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Electropermanent magnet

Stan Zurek, Electropermanent magnet, Encyclopedia-Magnetica.com, {accessed 2019-02-22}

Electropermanent magnet (also electro-permanent magnet) - a type of electromagnetic device which uses a combination of magnetically soft (e.g. iron), switchable semi-hard (e.g. Alnico) and hard (e.g. Nd-Fe-B).

FEM simulation of electropermanent magnet operation:
  • left (drawing): red - switchable magnet, blue - permanent magnet, orange - magnetising coils, light grey - yokes, dark grey - part being lifted
  • centre (FEM): magnet configured for lifting (light blue = low flux density, purple = high flux density)
  • right (FEM): magnet inactive

by S. Zurek, E. Magnetica, CC-BY-3.0

Operating principle

Mechanically switchable magnet technology was invented in 1960's1)2), but electro-permanent magnets were patented much later.3)4)

In some aspects the operation in similar to such devices as magnetic chucks. If the magnetic flux is guided in a closed internal magnetic circuit then there is no magnetic force produced outside of the device. The difference is that the switching action is achieved not mechanically, but electromagnetically.

Changing the path of magnetic flux and forcing it outside of the electropermanent causes any magnetic material in the vicinity to be included in the resulting magnetic circuit because the magnetic flux to close through the surrounding volume. This leads to magnetisation of the material and hence attraction, so that holding or lifting is possible.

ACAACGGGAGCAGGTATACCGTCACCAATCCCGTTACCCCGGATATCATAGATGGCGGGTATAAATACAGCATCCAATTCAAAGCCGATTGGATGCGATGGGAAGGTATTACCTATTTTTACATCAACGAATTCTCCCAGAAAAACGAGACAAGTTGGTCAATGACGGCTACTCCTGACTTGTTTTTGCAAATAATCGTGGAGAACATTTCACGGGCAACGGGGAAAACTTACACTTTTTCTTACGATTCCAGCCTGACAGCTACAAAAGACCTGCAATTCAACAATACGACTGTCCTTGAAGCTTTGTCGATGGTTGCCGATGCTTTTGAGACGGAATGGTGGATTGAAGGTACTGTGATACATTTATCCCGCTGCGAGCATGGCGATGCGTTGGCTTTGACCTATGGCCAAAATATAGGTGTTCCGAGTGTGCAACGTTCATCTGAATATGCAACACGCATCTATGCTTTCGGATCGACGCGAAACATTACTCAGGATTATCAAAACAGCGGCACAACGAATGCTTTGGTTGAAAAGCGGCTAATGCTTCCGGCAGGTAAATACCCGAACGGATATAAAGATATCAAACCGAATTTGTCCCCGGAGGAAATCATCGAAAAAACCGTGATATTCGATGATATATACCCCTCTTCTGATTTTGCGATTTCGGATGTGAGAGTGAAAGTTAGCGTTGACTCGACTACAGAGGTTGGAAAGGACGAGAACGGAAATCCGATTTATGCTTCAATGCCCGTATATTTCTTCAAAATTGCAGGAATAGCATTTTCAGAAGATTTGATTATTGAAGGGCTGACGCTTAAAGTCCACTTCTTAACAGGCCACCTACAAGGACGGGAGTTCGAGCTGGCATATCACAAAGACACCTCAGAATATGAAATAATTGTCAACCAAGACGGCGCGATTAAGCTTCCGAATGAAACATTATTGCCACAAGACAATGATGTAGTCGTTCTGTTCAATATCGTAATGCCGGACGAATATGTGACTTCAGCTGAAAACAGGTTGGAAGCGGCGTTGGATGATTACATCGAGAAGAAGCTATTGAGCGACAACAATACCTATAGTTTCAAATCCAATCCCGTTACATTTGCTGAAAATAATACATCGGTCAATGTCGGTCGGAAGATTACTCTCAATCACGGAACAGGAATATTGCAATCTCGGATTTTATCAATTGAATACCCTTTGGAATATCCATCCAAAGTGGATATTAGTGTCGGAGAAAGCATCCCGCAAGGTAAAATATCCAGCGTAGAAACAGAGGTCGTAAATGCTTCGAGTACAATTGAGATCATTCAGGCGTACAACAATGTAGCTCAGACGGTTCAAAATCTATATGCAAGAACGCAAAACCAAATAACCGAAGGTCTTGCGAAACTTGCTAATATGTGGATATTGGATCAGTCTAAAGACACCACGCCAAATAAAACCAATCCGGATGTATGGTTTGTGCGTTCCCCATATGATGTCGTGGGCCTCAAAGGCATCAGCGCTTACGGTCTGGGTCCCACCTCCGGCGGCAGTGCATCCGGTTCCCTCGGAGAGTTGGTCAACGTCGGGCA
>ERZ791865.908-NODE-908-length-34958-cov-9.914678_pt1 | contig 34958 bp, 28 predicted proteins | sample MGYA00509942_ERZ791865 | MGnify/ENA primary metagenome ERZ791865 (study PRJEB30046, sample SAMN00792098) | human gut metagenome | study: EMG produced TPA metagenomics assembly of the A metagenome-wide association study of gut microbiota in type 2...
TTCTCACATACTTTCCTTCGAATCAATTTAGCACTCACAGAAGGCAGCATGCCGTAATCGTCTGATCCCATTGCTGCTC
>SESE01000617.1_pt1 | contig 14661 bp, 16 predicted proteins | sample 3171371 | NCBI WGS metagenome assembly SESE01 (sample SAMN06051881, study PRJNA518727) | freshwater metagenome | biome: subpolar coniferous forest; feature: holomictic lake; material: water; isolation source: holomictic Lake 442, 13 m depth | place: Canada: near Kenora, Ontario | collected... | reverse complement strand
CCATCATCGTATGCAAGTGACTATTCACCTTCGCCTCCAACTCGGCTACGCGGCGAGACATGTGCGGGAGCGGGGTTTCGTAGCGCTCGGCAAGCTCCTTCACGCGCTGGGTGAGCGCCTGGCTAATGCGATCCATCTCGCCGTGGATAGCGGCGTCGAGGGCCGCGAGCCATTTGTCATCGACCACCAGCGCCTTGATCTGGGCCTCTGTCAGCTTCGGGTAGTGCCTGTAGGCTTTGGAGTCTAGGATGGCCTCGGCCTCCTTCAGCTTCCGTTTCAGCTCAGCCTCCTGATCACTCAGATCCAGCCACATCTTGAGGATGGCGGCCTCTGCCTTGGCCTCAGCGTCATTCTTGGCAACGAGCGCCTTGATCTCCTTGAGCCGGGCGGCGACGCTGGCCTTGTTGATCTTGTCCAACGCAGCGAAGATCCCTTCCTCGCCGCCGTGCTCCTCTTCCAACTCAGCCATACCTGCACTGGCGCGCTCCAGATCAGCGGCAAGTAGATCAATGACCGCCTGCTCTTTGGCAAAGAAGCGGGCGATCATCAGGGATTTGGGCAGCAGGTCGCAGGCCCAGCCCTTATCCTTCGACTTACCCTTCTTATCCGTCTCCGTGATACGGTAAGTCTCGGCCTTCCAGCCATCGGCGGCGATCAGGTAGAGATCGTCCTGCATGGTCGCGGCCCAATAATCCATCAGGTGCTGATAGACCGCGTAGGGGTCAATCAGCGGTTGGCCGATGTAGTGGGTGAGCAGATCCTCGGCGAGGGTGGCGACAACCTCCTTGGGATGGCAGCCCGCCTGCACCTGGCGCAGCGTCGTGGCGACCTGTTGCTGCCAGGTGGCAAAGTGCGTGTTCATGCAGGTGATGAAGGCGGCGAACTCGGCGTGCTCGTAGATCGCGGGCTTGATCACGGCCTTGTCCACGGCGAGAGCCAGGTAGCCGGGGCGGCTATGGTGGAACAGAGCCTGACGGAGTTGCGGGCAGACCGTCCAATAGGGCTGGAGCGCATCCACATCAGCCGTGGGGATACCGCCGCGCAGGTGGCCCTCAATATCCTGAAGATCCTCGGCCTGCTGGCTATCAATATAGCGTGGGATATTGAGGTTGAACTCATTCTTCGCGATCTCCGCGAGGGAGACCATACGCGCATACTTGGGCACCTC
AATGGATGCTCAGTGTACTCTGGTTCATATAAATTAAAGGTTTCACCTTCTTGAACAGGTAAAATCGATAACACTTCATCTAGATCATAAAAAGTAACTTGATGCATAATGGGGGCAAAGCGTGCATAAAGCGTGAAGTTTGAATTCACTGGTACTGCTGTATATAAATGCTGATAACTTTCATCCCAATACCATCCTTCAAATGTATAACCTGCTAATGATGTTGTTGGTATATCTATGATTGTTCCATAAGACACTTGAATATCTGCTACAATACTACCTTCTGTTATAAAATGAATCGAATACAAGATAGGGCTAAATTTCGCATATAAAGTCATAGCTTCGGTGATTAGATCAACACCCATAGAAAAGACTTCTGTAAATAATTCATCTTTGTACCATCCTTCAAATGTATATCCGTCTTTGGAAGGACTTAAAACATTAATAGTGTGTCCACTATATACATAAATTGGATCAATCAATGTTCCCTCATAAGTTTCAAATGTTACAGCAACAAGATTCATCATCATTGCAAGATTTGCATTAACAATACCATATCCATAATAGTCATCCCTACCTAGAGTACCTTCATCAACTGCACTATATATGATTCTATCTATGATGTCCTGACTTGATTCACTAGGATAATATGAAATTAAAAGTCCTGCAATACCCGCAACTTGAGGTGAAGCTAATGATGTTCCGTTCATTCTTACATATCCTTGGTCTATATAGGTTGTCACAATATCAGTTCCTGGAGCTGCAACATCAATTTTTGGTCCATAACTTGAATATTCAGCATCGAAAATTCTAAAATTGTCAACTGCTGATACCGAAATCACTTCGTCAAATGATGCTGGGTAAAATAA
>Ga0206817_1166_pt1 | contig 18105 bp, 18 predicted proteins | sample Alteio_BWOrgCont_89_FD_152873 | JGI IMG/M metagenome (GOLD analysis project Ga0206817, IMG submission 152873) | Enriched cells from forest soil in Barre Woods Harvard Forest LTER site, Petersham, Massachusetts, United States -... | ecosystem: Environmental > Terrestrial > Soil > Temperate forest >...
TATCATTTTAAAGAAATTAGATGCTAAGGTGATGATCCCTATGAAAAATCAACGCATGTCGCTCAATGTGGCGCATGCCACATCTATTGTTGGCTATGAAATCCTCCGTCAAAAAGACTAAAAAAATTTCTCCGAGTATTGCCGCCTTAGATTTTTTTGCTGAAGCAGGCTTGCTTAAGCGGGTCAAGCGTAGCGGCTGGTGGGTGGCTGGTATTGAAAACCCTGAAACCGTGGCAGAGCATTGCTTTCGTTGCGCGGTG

Electric current is used to change the level of magnetisation of the semi-hard part. Once the magnetisation is changed the state is stable and no electric energy is required to sustain such state.5)6)

If the two magnets (permanent and switchable) can have similar value of remanence (e.g. around 1.25T) so if their volumes are equal the can cancel each other completely (no external force).

As an example, the coercivity of the permanent magnet (e.g. grade N40 NFeB magnet) can be 1000 kA/m and for the switchable magnet (e.g. sintered Alnico 5) can be 48 kA/m.7) The coil must be capable of generating an impulse of magnetic field strength significantly exceeding the coercivity of the switchable magnet, but significantly below the coercivity of the permanent magnet. Such impulse would ensure that the polarity of the switchable magnet is reversed without affecting the magnetisation of permanent magnet.

For instance, for the values given above, for a magnet 3.2 mm long, the suitable impulse could be 5.3 A into a coil of 80 turns, which would result with H exceeding 130 kA/m. This value is more than 275% of the coercivity of the switchable magnet, which is sufficient to ensure the reversal of polarity. On the other hand, it is only 13% of the coercivity of the permanent magnet, so that its magnetisation is not affected.

Practical applications

Because relatively low average power is required for the operation of the device (only pulse switching) such actuators can be used as miniature actuators in small-scale robotics (a few millimetres in size).8)9)

On the other hand, the fact that no electrical energy is required during passive operation the devices has some inherent safety advantages.10)

Lifting very heavy load (up to 40 tons) without danger of dropping the load when the supply of electricity is cut off (unlike ordinary lifting electromagnets) is possible.11)

In large devices during normal operation the electrical energy used is less than 5-10% as compared to conventional electromagnets.12)13)

See also


electropermanent_magnet.txt ยท Last modified: 2017/01/30 14:40 by Stan Zurek

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